The next substantive component of the treaties is their ratification, i.e. the process of giving effect to a document. In the PVL it is indicated that the Byzantines secured the treaty with the imperial seal and the oath on the cross. The Russians secured the agreement with an oath, which is fully explained for the pagan state. As stated in the PVL «Olga took the company, and his men, according to the Russian law, swearing with their weapons, and with Perun, their god, and Volos, the flesh of God, and confirming the world» [1, p. 17]. According to A. A. Fetisov the oath began with the Russians laying their shields, drawn swords, “hoops and other weapons” [3, p. 38] on the ground. The sword in the oath was a peculiar symbol of Perun (translated into the modern language “he who hits hard”, “smashing”) — a pagan god, the eldest son of Svarozhich, worshiped by the Eastern Slavs. Thunder and lightning are subject to him, for some time he was even considered the god of fertility or bread [3, p. 38]. At the same time, he is considered the patron saint of princes, ambassadors and squads. The weapon of Perun, i.e. its symbols are the sword, ax and thunder arrow. This deity headed the pantheon of gods created by Vladimir Svyatoslavovich.
Legends about the death of one's own sword were common in the early Scandinavian states, where various sagas circulated, in which they talked about the oath of weapons, for example, the Saga of Halvdan Black, etc. Such death was considered a punishment for those who violated the written and not written rules. In the PVL there is information that another pagan god acted as a guarantor of the fulfillment of the conditions. His name was Veles (Hairy-Hairy-Hairy-Hairy) [2, p. 35] — «bestial god», the son of Rod. He could move in three worlds and was the patron saint of the Magi. Many researchers conclude that he was associated with the animal kingdom, which follows from his name. This deity is identified with a snake that lived underground. In this regard, some scholars suggest that the Serpent-Volos is the same Serpent-Gorynych that Perun fought with, and later the epic heroes, so these two deities are often compared to each other. Veles lived underground and had a terrifying appearance: according to the legend, at first he was a monster having parts of the body from other animals, but over time he began to take on the appearance of an old man. He was designated as the god of wisdom, fertility, merchants and the epic cycle.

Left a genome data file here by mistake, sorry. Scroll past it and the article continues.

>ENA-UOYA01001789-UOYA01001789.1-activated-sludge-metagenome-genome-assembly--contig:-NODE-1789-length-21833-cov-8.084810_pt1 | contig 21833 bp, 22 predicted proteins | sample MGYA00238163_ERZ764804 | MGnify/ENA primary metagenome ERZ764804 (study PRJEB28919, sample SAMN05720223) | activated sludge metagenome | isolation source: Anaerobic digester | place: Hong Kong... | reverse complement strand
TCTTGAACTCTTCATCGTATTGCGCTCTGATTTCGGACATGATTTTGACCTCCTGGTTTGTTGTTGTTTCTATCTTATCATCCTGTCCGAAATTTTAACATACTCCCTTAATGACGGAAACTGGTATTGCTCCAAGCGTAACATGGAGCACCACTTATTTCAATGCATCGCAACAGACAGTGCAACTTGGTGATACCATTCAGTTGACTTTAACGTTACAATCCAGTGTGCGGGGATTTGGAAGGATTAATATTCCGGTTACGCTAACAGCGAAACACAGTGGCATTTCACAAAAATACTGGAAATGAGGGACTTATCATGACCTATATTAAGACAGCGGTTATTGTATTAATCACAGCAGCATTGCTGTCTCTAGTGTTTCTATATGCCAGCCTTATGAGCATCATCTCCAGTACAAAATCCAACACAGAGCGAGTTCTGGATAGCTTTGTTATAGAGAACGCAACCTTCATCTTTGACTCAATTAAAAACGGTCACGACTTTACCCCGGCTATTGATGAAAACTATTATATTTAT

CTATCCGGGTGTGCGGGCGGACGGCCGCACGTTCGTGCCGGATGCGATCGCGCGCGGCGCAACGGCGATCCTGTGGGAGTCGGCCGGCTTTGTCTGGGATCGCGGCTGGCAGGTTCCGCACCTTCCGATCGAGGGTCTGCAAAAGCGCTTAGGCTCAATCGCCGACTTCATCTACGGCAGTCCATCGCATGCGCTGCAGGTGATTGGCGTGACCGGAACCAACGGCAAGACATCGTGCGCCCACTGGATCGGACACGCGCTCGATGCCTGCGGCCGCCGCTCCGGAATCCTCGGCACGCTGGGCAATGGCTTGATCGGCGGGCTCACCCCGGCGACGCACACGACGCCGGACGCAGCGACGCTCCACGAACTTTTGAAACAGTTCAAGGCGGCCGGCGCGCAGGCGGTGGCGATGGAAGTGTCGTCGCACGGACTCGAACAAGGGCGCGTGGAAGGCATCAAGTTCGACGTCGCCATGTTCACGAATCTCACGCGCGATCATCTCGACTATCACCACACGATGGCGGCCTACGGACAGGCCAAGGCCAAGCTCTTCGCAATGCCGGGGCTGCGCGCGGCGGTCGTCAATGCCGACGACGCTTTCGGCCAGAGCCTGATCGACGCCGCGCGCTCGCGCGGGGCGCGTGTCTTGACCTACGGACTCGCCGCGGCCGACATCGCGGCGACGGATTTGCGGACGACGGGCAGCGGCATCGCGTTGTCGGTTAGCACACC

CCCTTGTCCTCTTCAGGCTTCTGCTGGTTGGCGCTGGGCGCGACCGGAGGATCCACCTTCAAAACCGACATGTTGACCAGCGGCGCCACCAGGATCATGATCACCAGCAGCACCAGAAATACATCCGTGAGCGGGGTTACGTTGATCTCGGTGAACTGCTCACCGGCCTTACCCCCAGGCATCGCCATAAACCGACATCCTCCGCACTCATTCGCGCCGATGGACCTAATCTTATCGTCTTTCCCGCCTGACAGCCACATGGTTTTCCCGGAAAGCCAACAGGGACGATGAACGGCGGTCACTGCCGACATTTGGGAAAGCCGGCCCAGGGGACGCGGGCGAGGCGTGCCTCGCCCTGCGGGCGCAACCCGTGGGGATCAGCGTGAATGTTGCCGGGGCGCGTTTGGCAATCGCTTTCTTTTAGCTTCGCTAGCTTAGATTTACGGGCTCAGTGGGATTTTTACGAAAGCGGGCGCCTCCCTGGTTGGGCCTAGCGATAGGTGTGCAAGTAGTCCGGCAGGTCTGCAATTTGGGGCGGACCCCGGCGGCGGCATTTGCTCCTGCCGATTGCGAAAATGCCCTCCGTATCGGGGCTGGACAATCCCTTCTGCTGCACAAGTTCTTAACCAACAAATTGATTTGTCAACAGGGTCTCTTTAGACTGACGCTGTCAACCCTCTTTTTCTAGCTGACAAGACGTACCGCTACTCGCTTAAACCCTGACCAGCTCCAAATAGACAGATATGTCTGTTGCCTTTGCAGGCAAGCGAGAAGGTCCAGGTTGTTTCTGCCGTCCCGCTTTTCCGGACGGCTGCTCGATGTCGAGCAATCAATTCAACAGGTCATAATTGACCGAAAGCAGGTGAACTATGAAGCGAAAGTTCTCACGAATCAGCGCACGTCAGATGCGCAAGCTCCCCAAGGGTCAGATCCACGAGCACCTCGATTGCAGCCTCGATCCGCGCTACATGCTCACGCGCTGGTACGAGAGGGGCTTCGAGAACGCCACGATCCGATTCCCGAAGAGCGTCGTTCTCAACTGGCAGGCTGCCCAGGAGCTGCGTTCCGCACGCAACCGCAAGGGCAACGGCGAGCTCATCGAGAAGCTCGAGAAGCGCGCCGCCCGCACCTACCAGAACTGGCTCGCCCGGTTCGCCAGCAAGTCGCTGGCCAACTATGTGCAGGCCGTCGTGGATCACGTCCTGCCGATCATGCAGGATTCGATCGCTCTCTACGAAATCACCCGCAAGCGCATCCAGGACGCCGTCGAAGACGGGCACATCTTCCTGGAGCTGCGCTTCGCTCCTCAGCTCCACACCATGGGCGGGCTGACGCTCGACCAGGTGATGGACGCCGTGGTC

In the PVL article in 945, the meaning of the oath of arms is explained, which says that if the Russians break the oath, they will be cut with their swords and deprived of help from their gods, they will be punished. The wrath of the gods, wielding the forces of nature, can cause a real crisis. There will be no harvest — there will be no food, and no stocks. The decline of agriculture will lead to a violation of the entire economic system, in fact, not only the development of the state, but also of the whole society will stop.
A similar situation with the oath of the Kiev prince by the pagan gods is observed after the short campaign of Svyatoslav Igorevich to Bulgaria in 971. This suggests that the pagan gods played a huge role as guarantors in the performance of international relations by the Kiev state.
Researchers note that the Greeks also ratified the oath treaties, but it was expressed in kissing the cross and the oath of the holy church, as well as formally approved by the imperial signature. The punishment for non-compliance with the terms of the contract was the curse of the Almighty God.
Apparently, the southern campaigns of the Kiev princes could be carried out due to non-fulfillment by the opposite side of previously accepted obligations or due to a change of power in the states.